I shouldn’t be embarrassed about being a beauty blogger, so why am I made to feel this way?

I feel a disturbance in the Force.*

It’s a disturbance that has been bubbling under the surface for years, and is now bubbling over. It is a disenchantment with how information is getting out, and being received, and is a direct result of the rise in use of social media, in particular, Instagram.

There is a rising disenchantment among users of Instagram who bond within the beauty community, that there is a growing lack of transparency, honesty, information and sharing. There is an element of greed, and self-entitlement among many who strive to be noticed and be rewarded by the beauty brands, and this sits ill with those who truly have an interest in the genre.

Speaking from the viewpoint of a blogger (I have too small a following on Instagram to merit any standing, but at least I know it’s not padded) I’ve seen this same thing happen in the blogging community a little while ago. The difference now, is that anyone with a blog, or who has an instagram account, suddenly gets tarred with the same brush.

All bloggers and influencers are liars and sell-outs – the rabble cries, and shake their pitchforks in the light of torches. Sigh.

I, Beauty Blogger

I read often of people proclaiming “I don’t trust bloggers, Youtubers or Instagrammers. They are all greedy and only in it for free stuff” and that generalization kind of hurts when you see it. “Not me!” I want to cry. But it then comes across as self-pity, so I just shut up.

I am a blogger, and I refuse to call myself anything but a blogger. I am not a “content creator” (what the hell does that mean anyway? EVERYONE creates content the minute you publish anything online!) nor am I an “influencer”. If you are influenced by me, it’s really on you. I’m not going to take credit nor blame for it, nor am I about to tell people that I’m in the business of influencing people to buy or do things. Truthfully, that isn’t right, nor is it honest.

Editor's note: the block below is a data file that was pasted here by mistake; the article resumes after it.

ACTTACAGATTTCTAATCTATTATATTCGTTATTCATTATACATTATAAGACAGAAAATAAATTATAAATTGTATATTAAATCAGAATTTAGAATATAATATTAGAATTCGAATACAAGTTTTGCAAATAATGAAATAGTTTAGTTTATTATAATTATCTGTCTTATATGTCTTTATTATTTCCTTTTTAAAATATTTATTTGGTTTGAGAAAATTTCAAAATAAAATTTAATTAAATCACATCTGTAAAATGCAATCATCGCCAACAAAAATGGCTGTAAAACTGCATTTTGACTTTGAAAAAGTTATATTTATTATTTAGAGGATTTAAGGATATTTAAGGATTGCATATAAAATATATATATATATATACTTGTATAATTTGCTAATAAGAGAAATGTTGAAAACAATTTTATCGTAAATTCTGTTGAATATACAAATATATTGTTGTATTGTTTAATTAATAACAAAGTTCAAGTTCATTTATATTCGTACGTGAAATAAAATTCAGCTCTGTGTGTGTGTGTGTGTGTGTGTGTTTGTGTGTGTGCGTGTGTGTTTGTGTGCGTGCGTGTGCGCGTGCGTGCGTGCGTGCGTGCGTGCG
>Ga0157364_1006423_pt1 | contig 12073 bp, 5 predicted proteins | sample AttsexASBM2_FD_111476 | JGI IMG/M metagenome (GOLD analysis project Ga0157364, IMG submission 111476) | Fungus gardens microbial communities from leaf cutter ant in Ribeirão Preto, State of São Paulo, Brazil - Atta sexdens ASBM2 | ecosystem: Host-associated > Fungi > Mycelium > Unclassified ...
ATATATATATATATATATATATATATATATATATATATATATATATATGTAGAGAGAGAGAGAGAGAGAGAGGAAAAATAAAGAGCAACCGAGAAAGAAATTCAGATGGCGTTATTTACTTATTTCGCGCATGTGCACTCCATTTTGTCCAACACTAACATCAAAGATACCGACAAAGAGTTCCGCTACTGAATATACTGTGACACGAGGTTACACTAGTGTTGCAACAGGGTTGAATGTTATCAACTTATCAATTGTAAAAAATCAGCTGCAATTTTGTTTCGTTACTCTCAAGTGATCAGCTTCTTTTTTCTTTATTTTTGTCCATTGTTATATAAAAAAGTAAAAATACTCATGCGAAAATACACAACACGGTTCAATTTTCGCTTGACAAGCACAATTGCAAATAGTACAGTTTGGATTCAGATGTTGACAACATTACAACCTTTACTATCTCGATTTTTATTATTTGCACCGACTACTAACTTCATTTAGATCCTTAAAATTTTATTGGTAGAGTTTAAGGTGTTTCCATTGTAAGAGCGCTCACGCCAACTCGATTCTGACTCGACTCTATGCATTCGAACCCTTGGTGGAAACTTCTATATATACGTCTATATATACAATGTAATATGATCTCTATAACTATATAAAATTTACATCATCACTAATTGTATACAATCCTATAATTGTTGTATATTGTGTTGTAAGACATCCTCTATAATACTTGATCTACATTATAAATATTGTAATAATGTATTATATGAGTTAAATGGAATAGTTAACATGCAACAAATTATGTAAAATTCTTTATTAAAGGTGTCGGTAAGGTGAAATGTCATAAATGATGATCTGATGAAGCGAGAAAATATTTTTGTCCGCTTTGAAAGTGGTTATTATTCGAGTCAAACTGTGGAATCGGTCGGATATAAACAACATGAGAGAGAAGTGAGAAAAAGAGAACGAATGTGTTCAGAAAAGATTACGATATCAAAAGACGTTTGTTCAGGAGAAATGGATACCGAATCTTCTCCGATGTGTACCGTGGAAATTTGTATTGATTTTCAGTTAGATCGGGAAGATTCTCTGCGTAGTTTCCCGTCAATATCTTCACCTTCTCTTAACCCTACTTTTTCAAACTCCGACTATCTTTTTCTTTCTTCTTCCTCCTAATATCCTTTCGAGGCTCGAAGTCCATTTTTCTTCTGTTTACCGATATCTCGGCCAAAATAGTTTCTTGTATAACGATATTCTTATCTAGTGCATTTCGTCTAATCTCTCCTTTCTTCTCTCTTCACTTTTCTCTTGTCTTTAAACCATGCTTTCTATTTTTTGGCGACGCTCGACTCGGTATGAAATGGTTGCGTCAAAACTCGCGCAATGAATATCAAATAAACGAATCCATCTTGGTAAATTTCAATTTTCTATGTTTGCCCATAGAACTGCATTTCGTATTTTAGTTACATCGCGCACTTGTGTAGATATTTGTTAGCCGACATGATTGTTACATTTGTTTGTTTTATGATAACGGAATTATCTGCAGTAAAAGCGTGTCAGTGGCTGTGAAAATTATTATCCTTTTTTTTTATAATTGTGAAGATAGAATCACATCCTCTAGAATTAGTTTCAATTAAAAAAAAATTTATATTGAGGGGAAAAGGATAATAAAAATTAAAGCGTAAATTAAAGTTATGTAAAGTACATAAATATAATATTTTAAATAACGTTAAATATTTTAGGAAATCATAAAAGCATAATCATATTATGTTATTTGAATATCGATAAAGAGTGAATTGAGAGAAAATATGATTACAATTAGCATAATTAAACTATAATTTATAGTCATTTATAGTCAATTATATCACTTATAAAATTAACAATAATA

I should not be out there, trying to influence you in any way, unless I am a paid ambassador for a brand, and 100% committed to them. Also, I dislike that term because it brings to mind a pen of sheep. An “influencer” is like the lead sheep that leads the lambs to the slaughter. Sheep are simple creatures. They usually follow where the leader leads them, and this is how farmers get their sheep into the slaughter-house. Unfortunately, social media and the culture of celebrity worship has turned us all into sheep. You can be the lead sheep, or you can be led. We’ve stopped being encouraged to think, only to follow. But that is my rant for another day.

And this brings me to why it makes me sad that the term “blogger” almost seems like a derogatory term today. Like I should be embarrassed to call myself a “Beauty Blogger”, made to skulk around the shadows and edges of the bright shiny “influencer” people. Sigh. I’m not embarrassed, lest you wonder. But I am MADE to feel that way.

Most bloggers out there, who are most visible, being feted by international brands at fancy vacations, product launches or press trips are high-flying and do this gig full time as a source of income. Many of us cannot do what they do, nor are we willing to do what they do, in order be where they are. Yet, this really is also about how brands approach things, with the bloggers or “content creators” as their conduit.

The problem with the industry is not the platform. The problem stems from human greed, laziness and dishonesty.

Greed is the root of the problem

As a blogger, I’ve seen this happen before, and we never recovered our reputation. We only got shoved to the back of the cupboard on the pretext that “No one reads anymore, you are obsolete” This is something I refuse to believe, but it is what I’m told. People have told me, “Why don’t you just focus on your Instagram and leave your blog? No one reads. Maybe you should find a way to increase your follower count so more brands can see you”. And I sit there bug-eyed at their audacity.